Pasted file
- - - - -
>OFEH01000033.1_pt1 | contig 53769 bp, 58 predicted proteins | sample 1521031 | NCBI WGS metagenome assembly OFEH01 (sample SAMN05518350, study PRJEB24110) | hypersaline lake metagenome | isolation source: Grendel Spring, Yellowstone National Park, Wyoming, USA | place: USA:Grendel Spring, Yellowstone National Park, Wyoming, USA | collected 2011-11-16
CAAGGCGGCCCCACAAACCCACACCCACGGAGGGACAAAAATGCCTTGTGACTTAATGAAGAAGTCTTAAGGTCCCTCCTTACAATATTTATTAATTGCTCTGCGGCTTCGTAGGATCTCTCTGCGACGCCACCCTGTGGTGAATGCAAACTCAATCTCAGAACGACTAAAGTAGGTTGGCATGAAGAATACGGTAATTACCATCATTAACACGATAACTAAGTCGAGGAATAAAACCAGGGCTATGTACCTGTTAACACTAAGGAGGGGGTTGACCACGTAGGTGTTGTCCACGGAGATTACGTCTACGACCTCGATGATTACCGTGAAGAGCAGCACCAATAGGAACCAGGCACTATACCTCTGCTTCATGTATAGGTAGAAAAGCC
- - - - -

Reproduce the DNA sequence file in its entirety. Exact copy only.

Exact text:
>OFEH01000033.1_pt1 | contig 53769 bp, 58 predicted proteins | sample 1521031 | NCBI WGS metagenome assembly OFEH01 (sample SAMN05518350, study PRJEB24110) | hypersaline lake metagenome | isolation source: Grendel Spring, Yellowstone National Park, Wyoming, USA | place: USA:Grendel Spring, Yellowstone National Park, Wyoming, USA | collected 2011-11-16
CAAGGCGGCCCCACAAACCCACACCCACGGAGGGACAAAAATGCCTTGTGACTTAATGAAGAAGTCTTAAGGTCCCTCCTTACAATATTTATTAATTGCTCTGCGGCTTCGTAGGATCTCTCTGCGACGCCACCCTGTGGTGAATGCAAACTCAATCTCAGAACGACTAAAGTAGGTTGGCATGAAGAATACGGTAATTACCATCATTAACACGATAACTAAGTCGAGGAATAAAACCAGGGCTATGTACCTGTTAACACTAAGGAGGGGGTTGACCACGTAGGTGTTGTCCACGGAGATTACGTCTACGACCTCGATGATTACCGTGAAGAGCAGCACCAATAGGAACCAGGCACTATACCTCTGCTTCATGTATAGGTAGAAAAGCC